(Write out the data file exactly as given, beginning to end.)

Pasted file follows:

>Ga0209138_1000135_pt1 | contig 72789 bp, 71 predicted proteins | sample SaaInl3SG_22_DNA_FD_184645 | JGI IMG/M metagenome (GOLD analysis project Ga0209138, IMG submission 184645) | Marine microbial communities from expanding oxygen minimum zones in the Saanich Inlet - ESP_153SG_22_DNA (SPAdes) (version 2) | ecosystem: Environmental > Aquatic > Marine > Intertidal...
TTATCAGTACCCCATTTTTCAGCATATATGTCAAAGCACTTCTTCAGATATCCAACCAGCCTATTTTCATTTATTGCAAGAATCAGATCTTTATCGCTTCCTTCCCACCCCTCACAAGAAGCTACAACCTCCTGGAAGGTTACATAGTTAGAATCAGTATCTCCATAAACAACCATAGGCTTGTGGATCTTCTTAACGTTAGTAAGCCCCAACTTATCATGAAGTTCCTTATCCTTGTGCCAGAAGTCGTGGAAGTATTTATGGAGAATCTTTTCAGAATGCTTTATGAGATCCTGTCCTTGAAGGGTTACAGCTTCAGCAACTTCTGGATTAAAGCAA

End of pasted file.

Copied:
>Ga0209138_1000135_pt1 | contig 72789 bp, 71 predicted proteins | sample SaaInl3SG_22_DNA_FD_184645 | JGI IMG/M metagenome (GOLD analysis project Ga0209138, IMG submission 184645) | Marine microbial communities from expanding oxygen minimum zones in the Saanich Inlet - ESP_153SG_22_DNA (SPAdes) (version 2) | ecosystem: Environmental > Aquatic > Marine > Intertidal...
TTATCAGTACCCCATTTTTCAGCATATATGTCAAAGCACTTCTTCAGATATCCAACCAGCCTATTTTCATTTATTGCAAGAATCAGATCTTTATCGCTTCCTTCCCACCCCTCACAAGAAGCTACAACCTCCTGGAAGGTTACATAGTTAGAATCAGTATCTCCATAAACAACCATAGGCTTGTGGATCTTCTTAACGTTAGTAAGCCCCAACTTATCATGAAGTTCCTTATCCTTGTGCCAGAAGTCGTGGAAGTATTTATGGAGAATCTTTTCAGAATGCTTTATGAGATCCTGTCCTTGAAGGGTTACAGCTTCAGCAACTTCTGGATTAAAGCAA